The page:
• What are some benchmark dates?

  • Who’s responsible for completing each task?

Example appreviated backwards timeline

  • Thank Soil Kitchen partners by May 15th, 2013 – Drew/Ana

  • Evaluate Soil Kitchen event for successes/challenges by May 11th, 2013 – Whole planning team

  • Soil Kitchen event on May 4th, 2013!!! – We created a separate full agenda since there were so many pieces for the day-of

So that’s it! You’ve got the steps you need to start planning your own cohesive cross-issue project!

This Wednesday I’ll be co-facilitating the workshop with Ana and Barb and there’s one section where we’ll be having folks create their own plans right then and there. So I can’t wait to see what people come up with!

If you want to follow how the Environmental Health Disparities & Environmental Justice gathering is going for me or how the workshop went, follow Organizing Change on Twitter to keep updated!


Backwards Planning Retooled for You! Get the Most Out of Your Limited Time

How often do you think “How am I ever going to accomplish this in time?” Yet you’ve always found a way to get it done in time (though after making it through some pretty late nights). But wouldn’t it be nice if you didn’t have to feel like you were “just in time?”

That’s where I’ve found backwards planning to be so useful.

Many campaigns or projects make sure to start at the end when creating timelines, but I’ve noticed a lot less individuals using backwards timelines for getting their work done. Many organizers have their “to do” list, but often do not put as much thought into making a long-term timeline.

Though I’d realized how helpful backwards timelines were in making sure work got done ahead of schedule for the initiatives I was a part of, it took me much longer to see that I could really apply a backwards timeline to my own work.

Often campaigns create backwards timelines for benchmarks or milestones. We should do the same for our smaller tasks that lead us to those key deadlines. Organizers should make sure to use backwards plans in both their collaborative timelines and individual work plans.


Quick overview of backwards planning


Backwards planning ensures that you set attainable goals, actions, and time periods for accomplishing your aims and do not have a lot of work to do at the end of your project/campaign to catch up.

This way of planning also makes it easier to include time just in case unexpected difficulties or challenges come up.

This way of organizing turns planning away from starting at present realities and constrictions to starting at the outcomes you want to create. For example if you need to accomplish something by December 2013, start planning backwards from that date (e.g. in November I’ll finish X task, in October I’ll contact X person, etc.)

While a complete individual timeline would have a lot more steps on what/when to accomplish sub-tasks needed to fulfill the large tasks, this shows that if you start at the end it is much easier to “fill in the pieces.”

As I noted at  the beginning, backwards plans are most common with campaigns or larger projects; however, I think individuals could save a lot of valuable time by completing a backwards time and making sure work is more evenly spread out over a period of time.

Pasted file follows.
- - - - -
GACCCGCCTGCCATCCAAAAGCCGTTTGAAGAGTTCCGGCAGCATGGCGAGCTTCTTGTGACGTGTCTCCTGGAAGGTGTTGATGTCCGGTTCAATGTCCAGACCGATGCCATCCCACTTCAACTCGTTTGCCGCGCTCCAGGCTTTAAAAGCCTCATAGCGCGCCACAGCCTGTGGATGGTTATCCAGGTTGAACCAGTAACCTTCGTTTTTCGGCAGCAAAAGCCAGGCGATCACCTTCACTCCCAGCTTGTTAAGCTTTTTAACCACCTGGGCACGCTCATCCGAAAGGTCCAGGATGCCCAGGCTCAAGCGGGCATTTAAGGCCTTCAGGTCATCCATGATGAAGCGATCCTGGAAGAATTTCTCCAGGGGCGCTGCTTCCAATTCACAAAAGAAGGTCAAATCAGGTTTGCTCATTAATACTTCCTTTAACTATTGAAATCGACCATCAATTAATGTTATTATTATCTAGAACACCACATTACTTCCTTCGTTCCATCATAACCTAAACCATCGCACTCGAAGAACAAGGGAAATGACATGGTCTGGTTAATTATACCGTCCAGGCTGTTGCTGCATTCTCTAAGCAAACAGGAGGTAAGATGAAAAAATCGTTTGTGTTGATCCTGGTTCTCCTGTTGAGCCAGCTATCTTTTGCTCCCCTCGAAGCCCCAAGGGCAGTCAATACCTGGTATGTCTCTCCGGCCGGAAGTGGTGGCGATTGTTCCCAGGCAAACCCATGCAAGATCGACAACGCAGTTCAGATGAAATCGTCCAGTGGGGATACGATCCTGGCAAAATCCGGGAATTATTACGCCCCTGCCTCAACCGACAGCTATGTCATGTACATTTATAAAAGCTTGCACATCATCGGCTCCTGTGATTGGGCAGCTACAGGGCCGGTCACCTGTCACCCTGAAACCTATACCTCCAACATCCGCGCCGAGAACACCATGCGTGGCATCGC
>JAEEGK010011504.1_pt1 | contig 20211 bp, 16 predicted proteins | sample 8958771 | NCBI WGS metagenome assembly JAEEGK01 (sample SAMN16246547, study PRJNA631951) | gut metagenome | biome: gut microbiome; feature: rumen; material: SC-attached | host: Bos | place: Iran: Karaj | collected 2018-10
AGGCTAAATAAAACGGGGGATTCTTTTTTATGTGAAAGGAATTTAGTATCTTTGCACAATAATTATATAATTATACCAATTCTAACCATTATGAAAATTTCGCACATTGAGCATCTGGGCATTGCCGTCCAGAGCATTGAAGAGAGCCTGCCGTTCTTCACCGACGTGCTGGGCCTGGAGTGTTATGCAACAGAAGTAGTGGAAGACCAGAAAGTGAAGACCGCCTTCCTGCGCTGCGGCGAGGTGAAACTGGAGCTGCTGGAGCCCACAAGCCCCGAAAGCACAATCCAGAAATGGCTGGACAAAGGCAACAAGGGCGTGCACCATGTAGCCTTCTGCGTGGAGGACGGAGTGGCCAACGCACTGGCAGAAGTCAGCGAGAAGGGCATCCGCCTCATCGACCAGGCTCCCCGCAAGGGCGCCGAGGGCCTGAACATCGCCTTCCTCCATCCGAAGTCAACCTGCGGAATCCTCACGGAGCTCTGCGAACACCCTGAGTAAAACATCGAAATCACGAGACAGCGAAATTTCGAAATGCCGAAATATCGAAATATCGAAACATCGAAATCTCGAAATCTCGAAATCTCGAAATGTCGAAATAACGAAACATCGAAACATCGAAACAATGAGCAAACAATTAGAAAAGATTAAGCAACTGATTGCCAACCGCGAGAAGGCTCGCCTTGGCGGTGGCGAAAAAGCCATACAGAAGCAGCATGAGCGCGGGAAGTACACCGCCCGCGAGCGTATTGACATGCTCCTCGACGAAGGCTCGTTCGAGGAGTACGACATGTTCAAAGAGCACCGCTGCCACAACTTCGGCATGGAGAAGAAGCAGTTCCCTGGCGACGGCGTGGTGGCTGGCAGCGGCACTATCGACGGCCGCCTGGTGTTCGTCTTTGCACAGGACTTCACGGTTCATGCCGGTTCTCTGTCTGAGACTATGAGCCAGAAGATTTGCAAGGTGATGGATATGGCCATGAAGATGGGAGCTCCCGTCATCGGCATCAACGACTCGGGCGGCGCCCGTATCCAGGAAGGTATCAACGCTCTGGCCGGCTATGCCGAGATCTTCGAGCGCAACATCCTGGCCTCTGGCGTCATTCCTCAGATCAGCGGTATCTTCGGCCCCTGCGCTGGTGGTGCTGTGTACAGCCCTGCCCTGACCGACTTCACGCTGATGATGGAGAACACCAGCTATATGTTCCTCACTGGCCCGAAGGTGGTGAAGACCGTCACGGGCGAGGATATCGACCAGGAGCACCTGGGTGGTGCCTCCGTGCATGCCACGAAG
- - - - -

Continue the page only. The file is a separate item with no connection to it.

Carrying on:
For individuals, a backwards plan is especially useful if you have a lot of the following:

  • Involvement in many distinct projects (e.g. leadership development, working with the media, etc.)
  • Recurring work that you’ll always need to account for when scheduling
  • Highly time-sensitive work that needs to be accomplished at a certain time

Elements of a backwards plan


So now let’s look at some important elements to consider when writing your backwards plan for your campaign/project or your individual workplan.

1. Start at the end!

Makes sense right? Maybe even consider start with writing when you will debrief your work.

Since my work doesn’t have an end, I usually create my individual workplans in 3 month increments (e.g. Drew’s 2013 April – June workplan) and leave space at the end for future work I need to keep in mind (e.g. what I need to accomplish after June 2013).

2. Timeline out everything you need to accomplish

There is so much going on in our lives, for me it’s often easier to write some things down so I don’t have to worry about forgetting anything. If you’re creating a backwards timeline as part of a group, then its even more important to make sure everyone is on the same page.

Below are some elements to consider including in your timeline.

  • Key benchmarks, goals, objectives, and tasks
  • Coordination (e.g. roles, volunteer management, and collaboration)
  • Outreach (e.g. media outreach and advertising)
  • Logistics (e.g. reserving rooms, sending e-mails, and preparing materials)

3. Include specific dates and those responsible

If you include additional specifics in your plan, such as who will do which part of the plan, then you are well on your way to a successful result and not just a good plan.

For an individual workplan, you’ll probably just need the dates since you know who is responsible.


Making the mental shift backwards for your individual workplans


When I first started backwards planning for myself, I had no idea how challenging it would be to switch to a different way of thinking about planning. I still sometimes have to remind myself to make that mental shift to beginning at the end. Though with continual review and looking over past work, I remind myself how to walk the backwards path.

While a backwards timeline is not the most advanced of organizer tools, it is a method I’ve found that saves me time, keeps me on track, and shows me how much I’ve actually accomplished!

What other ideas do you have for completing a successful backwards plan? Leave a comment below!